2.2 Interaction with other Characters

As mentioned before the ghost appears three times throughout the play. At thebeginning of act one the ghost is first seen by Horatio and the two guards Marcellus and Bernado. Horatio wants the ghost to speak to him and to revealhis intentions - but this very first time the ghost of Hamlet's father appears heremains silent. “If thou hast any sound or use of voice, [s]peak to me. If therebe any good thing to be done [t]hat may to thee do ease and grace to me” (p.160-161, ll. 125-129). This first appearance of the ghost creates interest and issupposed to catch the audience's attention. The second time the ghost appears he tells Hamlet to wreak revenge on his uncle Claudius. “- Revenge his foul and most unnatural murder!” (p. 213, l. 25). This request to Hamlet sets the whole action in motion and furthers the narrative. The third and last time the ghost appears, he reminds Hamlet of not losing focus of his main aim - the act of taking revenge on his uncle Claudius which obviously means killing him. In general the ghost can only be seen by Hamlet except for the beginning of the play where he can also be seen by Horatio and the guards.

In Suleyman Al-Bassam's The Al-Hamlet Summit the Arms Dealerappears more often throughout the play and speaks to multiple characters. Incontrast to the ghost he can be seen by all the other characters in the play. Hecommunicates with the other characters - except for Laertes - mainly becausehe wants to sell his weapons to them. The first time the Arms Dealer speaks to Hamlet he gives him some pamphlets accusing Claudius of the murder of Hamlet's father. When speaking to Gertrude for the first time the Arms Dealerblackmails her by showing her pictures of her private retreat. “I just love thecountryside! I believe I’m already familiar with the place” (p. 57, ll. 15-16).The Arms Dealer also speaks both to Ophelia who needs a bomb and to Claudius and Polonius for several times throughout the play.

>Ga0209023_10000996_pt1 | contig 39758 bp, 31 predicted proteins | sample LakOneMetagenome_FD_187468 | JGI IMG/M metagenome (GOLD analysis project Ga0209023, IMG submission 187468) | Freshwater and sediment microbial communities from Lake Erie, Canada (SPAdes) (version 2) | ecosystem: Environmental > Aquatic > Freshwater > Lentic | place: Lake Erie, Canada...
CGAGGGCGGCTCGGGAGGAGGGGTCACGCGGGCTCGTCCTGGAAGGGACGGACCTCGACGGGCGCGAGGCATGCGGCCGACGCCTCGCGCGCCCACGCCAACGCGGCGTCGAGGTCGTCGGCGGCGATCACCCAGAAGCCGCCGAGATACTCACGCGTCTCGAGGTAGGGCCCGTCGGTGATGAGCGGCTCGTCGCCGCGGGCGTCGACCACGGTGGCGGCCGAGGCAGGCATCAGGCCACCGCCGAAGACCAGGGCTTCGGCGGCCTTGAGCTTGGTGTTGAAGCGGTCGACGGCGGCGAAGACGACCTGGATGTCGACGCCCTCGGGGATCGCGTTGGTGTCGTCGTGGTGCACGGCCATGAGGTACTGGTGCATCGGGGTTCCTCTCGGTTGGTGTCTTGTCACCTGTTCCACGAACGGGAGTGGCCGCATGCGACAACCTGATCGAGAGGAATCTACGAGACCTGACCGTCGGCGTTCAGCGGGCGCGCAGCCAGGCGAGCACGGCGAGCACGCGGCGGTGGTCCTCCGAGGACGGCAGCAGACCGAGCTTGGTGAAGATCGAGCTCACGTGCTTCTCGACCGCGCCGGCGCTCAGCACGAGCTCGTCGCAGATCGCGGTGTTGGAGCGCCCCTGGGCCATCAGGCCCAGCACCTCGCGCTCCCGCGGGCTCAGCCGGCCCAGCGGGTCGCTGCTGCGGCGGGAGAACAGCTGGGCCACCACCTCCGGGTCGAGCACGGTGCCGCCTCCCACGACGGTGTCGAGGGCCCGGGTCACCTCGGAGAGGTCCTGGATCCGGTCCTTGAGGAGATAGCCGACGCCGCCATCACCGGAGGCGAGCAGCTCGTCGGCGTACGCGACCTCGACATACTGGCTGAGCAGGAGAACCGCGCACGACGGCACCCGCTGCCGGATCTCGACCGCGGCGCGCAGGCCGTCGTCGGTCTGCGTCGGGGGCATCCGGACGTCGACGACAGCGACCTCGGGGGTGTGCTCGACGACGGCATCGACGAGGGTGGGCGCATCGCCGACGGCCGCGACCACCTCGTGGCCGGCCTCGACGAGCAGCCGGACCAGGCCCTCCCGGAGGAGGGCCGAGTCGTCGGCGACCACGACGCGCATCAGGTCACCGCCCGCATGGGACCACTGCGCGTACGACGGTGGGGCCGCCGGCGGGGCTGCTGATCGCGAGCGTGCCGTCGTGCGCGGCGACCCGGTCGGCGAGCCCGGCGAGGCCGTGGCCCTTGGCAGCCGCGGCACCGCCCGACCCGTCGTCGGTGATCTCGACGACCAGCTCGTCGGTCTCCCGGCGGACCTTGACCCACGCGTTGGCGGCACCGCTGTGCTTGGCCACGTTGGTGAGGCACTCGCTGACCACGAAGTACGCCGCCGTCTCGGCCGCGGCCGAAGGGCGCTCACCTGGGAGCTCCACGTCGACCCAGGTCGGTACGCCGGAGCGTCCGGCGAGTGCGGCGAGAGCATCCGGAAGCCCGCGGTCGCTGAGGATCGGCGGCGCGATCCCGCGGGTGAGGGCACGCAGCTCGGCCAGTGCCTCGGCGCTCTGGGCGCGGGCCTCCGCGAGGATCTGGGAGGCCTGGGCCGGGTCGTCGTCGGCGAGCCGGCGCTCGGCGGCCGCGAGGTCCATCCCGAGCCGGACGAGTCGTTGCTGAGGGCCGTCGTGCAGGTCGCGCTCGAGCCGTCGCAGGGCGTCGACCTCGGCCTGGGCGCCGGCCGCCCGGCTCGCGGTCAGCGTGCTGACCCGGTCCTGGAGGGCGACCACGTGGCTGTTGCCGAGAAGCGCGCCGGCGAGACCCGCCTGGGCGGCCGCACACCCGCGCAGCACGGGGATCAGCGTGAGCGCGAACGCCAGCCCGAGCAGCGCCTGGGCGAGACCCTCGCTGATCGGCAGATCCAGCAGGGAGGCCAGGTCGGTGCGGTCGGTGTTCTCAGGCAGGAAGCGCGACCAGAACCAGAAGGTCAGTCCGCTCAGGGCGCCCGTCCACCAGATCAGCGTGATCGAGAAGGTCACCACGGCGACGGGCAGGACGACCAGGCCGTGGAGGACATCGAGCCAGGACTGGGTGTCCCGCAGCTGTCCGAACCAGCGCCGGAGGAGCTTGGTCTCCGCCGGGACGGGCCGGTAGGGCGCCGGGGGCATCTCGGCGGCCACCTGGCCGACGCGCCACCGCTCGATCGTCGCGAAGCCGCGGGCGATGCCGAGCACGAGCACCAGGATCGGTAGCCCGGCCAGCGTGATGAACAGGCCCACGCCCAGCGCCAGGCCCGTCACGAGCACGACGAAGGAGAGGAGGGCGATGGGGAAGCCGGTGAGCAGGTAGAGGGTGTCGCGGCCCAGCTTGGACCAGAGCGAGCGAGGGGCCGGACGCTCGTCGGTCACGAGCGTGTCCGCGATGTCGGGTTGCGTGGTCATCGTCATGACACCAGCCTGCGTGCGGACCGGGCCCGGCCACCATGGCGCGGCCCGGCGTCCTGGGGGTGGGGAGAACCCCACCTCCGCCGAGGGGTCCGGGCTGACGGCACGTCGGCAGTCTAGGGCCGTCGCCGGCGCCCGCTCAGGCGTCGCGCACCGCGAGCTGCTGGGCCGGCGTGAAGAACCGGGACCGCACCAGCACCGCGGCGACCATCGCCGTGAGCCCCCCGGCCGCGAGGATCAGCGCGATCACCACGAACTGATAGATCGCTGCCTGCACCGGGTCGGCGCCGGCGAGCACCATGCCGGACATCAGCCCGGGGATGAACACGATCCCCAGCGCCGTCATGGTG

The central conflict in The Al-Hamlet Summit is different from the onein Shakespeare’s Hamlet. Hamlet’s inner conflict in the original play haschanged to a political conflict in which every character in Suleyman Al-Bassam's play takes part. Consequently the Arms Dealer - in contrast to theghost - has to interact with all the characters in order to fulfill his aims; he hasto become visible for all the other characters. In order to fulfill the samefunction as the ghost in Shakespeare’s Hamlet this role had to be adapted insuch a way.

Referring to Pfister again the interaction with other characters in the play is closely connected to the likeability of a character. If a character that is liked by the audience dislikes another character, the audience will adopt the first character’s opinion. At the same time they will disagree with the opinion of a character they dislike (cf. Pfister 20-34).

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Details

Pages
8
Year
2013
ISBN (eBook)
9783668747845
File size
447 KB
Language
English
Catalog Number
v431057
Institution / College
Johannes Gutenberg University Mainz – Fachbereich 05 Department of English and Linguistics
Grade
1,7
Tags
Adapting Hamlet Arms Dealer The Al-Hamlet Summit Shakespeare

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Title: A Study of the Arms Dealer in Suleyman Al-Bassam's "The Al-Hamlet Summit"